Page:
The interview itself is telling - if you read between the lines and look at the way Harper answers or doesn't answer the questions. He goes out of his way to try to look like a reasonable guy who is beset by unreasonable opponents who are conspiring (coalition!) in diabolical ways to seize power for their own sinister ends (tax increases! Separatists in power! reopening the constitution!). To someone looking at Canadian politics for the first time, someone who has no idea of his track record, he might even pull it off.
But notice how many times Mansbridge, who is hardly a confrontational interviewer, calls bullshit on Slick Stevie. Notice how often Harper says something about his opponents and Mansbridge responds with "but that isn't what they've said."
Notice how Harper refuses, several times, to admit that any form of coalition is valid and that the party with the most seats doesn't necessarily get to govern if they can't win the confidence of the House of Commons. He keeps trying to argue that it is somehow a vague and nebulous notion that constitutional scholars disagree about and that "regular Canadians" would never accept.
It isn't. They don't. We have. Stephen Harper is just plain lying.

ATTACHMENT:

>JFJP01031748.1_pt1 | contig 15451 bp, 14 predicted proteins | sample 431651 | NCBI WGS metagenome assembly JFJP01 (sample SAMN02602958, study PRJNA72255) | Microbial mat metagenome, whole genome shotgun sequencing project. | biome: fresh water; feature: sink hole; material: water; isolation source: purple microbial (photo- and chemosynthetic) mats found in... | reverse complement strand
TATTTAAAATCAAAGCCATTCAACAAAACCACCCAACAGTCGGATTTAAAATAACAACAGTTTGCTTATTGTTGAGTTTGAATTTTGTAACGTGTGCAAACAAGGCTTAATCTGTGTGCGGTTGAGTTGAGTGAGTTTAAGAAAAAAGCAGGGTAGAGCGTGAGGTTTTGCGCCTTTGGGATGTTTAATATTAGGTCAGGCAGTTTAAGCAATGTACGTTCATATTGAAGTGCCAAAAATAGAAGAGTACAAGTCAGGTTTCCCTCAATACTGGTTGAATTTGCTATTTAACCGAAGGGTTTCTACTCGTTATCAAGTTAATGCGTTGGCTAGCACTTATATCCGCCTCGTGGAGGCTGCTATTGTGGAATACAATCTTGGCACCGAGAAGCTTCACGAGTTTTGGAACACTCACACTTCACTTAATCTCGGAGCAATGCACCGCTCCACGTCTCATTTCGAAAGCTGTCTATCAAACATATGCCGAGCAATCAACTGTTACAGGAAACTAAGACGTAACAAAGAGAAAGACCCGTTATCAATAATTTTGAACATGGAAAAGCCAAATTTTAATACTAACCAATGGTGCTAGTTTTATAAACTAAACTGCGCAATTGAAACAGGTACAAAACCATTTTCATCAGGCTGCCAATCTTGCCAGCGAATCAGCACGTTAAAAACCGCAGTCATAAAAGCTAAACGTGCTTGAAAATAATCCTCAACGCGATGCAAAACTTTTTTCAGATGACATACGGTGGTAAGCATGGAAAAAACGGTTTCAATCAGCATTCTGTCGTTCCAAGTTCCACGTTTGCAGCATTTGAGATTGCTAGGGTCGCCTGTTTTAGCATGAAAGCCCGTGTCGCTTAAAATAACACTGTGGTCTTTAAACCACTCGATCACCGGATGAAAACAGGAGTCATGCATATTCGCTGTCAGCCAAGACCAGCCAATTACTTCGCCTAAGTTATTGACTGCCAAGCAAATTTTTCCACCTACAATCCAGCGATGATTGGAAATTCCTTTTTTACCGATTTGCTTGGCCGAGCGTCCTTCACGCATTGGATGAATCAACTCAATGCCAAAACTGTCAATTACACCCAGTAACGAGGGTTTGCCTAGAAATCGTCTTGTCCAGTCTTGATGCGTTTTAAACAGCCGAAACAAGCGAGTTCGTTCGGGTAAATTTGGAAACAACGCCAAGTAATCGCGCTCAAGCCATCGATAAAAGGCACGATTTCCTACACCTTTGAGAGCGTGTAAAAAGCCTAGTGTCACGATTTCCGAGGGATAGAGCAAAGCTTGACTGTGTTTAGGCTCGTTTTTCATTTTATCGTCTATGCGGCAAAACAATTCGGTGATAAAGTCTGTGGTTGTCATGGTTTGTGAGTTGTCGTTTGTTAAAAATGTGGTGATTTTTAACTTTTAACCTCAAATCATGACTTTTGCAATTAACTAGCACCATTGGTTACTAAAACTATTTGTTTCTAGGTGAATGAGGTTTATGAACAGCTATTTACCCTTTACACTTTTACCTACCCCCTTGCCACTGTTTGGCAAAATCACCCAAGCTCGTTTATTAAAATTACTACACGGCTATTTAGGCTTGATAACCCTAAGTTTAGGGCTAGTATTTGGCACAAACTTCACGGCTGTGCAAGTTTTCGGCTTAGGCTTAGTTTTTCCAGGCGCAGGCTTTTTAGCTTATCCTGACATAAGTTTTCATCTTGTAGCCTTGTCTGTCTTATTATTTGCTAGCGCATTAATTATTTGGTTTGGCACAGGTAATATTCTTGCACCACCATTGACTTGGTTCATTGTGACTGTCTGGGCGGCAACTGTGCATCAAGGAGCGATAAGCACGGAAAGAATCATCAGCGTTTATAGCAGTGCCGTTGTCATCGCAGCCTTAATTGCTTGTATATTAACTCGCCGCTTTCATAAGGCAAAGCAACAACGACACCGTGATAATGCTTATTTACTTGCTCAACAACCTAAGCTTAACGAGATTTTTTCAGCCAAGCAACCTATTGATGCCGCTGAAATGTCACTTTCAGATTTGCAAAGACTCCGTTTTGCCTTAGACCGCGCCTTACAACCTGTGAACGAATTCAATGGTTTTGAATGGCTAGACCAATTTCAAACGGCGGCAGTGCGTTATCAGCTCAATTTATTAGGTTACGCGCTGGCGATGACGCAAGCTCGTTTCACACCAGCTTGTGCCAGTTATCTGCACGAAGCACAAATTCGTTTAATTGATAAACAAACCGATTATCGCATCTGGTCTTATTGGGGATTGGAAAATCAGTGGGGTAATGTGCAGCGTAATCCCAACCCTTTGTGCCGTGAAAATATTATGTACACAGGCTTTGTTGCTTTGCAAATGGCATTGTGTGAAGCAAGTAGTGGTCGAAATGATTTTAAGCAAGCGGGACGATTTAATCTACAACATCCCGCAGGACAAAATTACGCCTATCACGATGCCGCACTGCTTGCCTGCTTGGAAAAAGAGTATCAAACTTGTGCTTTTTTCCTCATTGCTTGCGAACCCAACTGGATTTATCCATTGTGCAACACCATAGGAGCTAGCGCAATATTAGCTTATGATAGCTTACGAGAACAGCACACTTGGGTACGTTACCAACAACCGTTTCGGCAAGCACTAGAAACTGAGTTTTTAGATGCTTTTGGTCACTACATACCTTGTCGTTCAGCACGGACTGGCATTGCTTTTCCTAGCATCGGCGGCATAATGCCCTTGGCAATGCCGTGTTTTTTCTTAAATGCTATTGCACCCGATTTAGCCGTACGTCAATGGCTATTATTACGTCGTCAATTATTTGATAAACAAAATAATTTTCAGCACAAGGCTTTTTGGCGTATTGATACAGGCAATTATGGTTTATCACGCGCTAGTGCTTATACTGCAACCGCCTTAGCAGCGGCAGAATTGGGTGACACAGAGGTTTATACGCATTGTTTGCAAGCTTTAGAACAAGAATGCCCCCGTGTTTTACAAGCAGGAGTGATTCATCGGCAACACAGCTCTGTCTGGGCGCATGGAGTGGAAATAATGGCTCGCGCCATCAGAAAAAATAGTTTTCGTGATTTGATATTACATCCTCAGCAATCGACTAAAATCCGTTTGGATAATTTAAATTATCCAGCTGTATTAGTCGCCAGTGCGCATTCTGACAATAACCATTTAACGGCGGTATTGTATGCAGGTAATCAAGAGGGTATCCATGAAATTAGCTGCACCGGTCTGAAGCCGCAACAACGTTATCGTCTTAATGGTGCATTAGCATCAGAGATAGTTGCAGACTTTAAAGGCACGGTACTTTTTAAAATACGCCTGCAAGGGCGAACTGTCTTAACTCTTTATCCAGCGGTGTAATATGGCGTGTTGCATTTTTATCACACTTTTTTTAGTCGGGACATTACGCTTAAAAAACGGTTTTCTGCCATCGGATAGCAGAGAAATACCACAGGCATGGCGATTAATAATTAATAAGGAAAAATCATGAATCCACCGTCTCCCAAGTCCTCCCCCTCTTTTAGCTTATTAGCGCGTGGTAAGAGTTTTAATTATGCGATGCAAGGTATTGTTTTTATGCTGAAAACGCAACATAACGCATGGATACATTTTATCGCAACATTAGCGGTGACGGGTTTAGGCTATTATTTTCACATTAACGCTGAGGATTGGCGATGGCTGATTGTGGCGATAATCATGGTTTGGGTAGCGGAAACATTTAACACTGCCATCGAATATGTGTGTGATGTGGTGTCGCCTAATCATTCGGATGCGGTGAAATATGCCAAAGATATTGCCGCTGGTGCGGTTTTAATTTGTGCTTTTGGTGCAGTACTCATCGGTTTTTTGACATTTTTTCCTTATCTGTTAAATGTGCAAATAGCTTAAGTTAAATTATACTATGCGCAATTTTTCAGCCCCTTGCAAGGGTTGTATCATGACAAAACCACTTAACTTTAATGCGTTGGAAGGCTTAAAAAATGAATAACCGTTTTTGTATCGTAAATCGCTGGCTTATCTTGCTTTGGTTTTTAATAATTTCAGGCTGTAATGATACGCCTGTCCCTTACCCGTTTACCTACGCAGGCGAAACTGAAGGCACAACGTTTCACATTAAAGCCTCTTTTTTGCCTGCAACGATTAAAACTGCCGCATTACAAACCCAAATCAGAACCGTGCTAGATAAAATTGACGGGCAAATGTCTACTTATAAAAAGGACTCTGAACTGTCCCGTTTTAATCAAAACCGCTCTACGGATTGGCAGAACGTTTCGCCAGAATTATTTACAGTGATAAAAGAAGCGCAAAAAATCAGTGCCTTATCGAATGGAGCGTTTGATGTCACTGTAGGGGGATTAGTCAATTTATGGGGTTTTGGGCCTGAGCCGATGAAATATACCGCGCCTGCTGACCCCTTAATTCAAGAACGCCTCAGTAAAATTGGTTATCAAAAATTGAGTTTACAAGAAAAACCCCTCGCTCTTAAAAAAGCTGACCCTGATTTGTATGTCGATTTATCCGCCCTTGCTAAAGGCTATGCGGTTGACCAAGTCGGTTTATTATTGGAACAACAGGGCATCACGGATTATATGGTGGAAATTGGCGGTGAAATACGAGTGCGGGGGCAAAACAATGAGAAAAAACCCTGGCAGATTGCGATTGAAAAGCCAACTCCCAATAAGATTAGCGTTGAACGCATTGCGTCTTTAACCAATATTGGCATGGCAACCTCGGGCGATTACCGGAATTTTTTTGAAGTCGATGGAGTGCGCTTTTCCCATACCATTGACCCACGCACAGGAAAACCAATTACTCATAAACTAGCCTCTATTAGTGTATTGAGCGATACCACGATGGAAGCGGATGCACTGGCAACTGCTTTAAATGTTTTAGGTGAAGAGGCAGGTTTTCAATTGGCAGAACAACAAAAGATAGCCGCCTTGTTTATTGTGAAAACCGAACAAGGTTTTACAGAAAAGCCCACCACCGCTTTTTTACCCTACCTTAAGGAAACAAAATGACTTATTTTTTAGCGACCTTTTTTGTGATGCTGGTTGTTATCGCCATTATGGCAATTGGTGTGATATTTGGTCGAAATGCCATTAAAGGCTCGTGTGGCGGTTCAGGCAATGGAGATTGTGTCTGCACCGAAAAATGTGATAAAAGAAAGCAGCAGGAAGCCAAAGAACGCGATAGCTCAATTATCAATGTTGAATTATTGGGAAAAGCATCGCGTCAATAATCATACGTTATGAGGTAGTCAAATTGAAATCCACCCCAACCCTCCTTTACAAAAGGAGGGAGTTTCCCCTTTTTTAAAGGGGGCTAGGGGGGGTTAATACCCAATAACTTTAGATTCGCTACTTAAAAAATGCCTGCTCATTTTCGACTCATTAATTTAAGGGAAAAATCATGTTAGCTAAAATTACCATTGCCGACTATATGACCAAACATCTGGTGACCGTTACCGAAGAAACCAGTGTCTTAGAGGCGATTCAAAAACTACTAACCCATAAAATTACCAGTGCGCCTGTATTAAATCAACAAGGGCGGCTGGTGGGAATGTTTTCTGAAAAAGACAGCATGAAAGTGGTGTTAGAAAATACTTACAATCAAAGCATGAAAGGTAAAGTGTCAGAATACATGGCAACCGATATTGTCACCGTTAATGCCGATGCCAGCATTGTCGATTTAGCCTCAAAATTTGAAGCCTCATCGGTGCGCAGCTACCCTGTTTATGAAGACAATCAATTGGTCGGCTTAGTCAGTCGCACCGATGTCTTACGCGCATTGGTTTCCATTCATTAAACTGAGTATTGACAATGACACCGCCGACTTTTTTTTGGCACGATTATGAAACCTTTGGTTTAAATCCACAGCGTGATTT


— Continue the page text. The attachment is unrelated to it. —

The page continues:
He tries to make it sound as if his government was brought down over the budget. It wasn't.
He tries to make it sound like he doesn't know why we are having an election, when he pretty much engineered it through his own brinksmanship on parliamentary privledge. He gave the opposition the choice of either letting him walk all over the notion of the government being accountable to the House of Commons or forcing an election while they trailed him by enough in the polls that he might get a majority.
And thanks to a divided oppostion, he very well might get his majority. Notice how he doesn't really say why he needs a majority other than to talk about "stability" and "unnecessary elections"-odd given that he has forced the last two. Notice also that he won't really say what he will do with a majority that he hasn't been able to do with a minority.